The like-kind exchange provisions are being limited to only real property. Under existing law, if you traded in a business vehicle that had been depreciated, and your trade-in allowance is greater than your depreciated basis, you have a gain that is NOT TAXED, but simply used to reduce the depreciation basis of the new vehicle.Under the new law, you have to report the gain on the sale and then start depreciating the new vehicle at its full basis.You may wish to complete the trade-in this week.
The deduction for entertainment is eliminated in 2018, so take a client to that Warriors game this week if you want a deduction.They’re playing the Jazz on Wednesday, the Hornets on Friday, and the Grizzlies on Saturday.There are even a few tickets left for the Cavaliers on Christmas Day.
While the 50% deduction for food and beverage expenses related to a trade or business is being retained, the 100% deduction for meals provided on-site to employees (like stocking your office kitchen) is cut back to 50% after December 31, 2017.So stock the company kitchen on New Years Eve to preserve the 100% deduction.Stock up on coffee and tea, soft drinks, Guyaki, Kombucha, or whatever else you offer to employees (and yourself). See you at Costco.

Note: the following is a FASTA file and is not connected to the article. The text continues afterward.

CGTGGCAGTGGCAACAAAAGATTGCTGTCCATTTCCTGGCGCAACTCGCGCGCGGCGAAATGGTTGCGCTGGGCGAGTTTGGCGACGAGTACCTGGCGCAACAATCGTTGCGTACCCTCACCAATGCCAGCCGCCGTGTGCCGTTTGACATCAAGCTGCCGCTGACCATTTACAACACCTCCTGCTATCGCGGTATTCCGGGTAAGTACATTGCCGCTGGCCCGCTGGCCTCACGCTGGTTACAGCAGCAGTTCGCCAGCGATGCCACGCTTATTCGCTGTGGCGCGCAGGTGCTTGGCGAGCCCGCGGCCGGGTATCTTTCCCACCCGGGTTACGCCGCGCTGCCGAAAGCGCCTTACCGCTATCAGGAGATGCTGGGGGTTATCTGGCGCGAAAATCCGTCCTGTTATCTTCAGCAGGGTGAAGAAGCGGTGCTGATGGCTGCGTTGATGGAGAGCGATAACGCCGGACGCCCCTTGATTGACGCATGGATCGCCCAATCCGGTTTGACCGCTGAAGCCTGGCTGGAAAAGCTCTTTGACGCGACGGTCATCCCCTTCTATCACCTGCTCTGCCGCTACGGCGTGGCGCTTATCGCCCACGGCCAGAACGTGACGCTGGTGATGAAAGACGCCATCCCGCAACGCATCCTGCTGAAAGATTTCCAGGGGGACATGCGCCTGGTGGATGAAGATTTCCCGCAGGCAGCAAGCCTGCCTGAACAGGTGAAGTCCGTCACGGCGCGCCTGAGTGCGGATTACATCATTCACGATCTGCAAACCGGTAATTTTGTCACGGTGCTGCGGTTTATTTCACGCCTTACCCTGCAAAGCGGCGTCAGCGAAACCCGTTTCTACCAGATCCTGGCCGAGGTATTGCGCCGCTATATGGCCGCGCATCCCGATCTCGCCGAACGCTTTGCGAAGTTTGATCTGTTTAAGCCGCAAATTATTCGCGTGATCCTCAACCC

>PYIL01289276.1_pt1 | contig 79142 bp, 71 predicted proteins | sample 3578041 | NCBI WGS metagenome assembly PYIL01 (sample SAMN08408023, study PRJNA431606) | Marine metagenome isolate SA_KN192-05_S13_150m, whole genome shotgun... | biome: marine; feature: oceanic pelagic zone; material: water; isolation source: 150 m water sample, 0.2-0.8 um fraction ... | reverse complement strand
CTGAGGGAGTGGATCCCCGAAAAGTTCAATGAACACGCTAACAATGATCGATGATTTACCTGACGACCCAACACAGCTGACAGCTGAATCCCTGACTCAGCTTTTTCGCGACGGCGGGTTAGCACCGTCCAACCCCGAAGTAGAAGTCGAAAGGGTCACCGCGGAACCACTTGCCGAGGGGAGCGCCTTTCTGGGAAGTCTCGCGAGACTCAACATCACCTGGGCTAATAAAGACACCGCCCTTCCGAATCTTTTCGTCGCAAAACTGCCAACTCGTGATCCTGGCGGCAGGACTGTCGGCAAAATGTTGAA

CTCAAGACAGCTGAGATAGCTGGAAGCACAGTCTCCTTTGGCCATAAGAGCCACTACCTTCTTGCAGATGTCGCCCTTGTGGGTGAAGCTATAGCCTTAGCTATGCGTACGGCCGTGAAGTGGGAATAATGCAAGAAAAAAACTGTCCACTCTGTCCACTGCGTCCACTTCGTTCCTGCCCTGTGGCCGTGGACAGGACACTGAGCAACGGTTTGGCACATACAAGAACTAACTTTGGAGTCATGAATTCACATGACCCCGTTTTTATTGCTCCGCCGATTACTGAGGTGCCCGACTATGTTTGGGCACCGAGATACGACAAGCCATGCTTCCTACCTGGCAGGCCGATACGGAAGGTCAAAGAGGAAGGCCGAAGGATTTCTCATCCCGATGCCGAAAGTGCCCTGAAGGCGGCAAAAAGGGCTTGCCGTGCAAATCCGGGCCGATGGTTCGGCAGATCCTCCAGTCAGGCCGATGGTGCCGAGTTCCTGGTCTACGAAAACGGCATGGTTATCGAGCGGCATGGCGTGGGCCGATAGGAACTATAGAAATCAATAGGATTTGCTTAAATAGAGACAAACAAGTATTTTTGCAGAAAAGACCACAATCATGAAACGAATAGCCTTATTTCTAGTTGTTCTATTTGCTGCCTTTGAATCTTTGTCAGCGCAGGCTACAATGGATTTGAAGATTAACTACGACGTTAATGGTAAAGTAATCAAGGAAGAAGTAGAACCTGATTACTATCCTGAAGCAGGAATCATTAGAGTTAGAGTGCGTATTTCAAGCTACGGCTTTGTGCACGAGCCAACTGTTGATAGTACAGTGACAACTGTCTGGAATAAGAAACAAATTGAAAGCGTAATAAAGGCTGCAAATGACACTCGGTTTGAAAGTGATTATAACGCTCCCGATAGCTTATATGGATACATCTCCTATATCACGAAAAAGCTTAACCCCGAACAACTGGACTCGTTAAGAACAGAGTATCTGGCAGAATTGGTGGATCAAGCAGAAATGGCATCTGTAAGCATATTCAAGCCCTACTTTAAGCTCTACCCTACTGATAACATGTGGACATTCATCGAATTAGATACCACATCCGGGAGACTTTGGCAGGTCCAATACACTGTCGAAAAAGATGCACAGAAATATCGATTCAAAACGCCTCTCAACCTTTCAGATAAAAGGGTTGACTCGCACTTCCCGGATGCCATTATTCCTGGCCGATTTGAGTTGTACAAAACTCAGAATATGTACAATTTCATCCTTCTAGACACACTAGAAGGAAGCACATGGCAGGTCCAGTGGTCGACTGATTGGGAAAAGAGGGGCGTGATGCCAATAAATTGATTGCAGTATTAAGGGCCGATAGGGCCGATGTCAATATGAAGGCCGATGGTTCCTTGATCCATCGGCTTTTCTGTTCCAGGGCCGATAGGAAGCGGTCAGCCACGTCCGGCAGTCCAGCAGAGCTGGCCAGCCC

Unreimbursed business expenses and other miscellaneous itemized deductions (Schedule A line 27) are repealed under the conference agreement.If you are an employee, and have these type of unreimbursed expenses, stock up this week before the deduction is lost.We’re talking a new cell phone or laptop used for work, or even possibly a new vehicle.
Call me to discuss these options if you qualify and are not in AMT (Form 1040 page 2 line 45 is -0-). You may also pre-pay your 2017 tax preparation fee to get the deduction in 2017……I’ll be glad to help you out there.
There are many other provisions of the new bill, but these are the only ones I could find that you might use to your advantage before the end of the year. I’ll keep you up to date on what else I find. Watch this space and have a Merry Christmas or Happy Holiday.
Robert Kirby CPA PC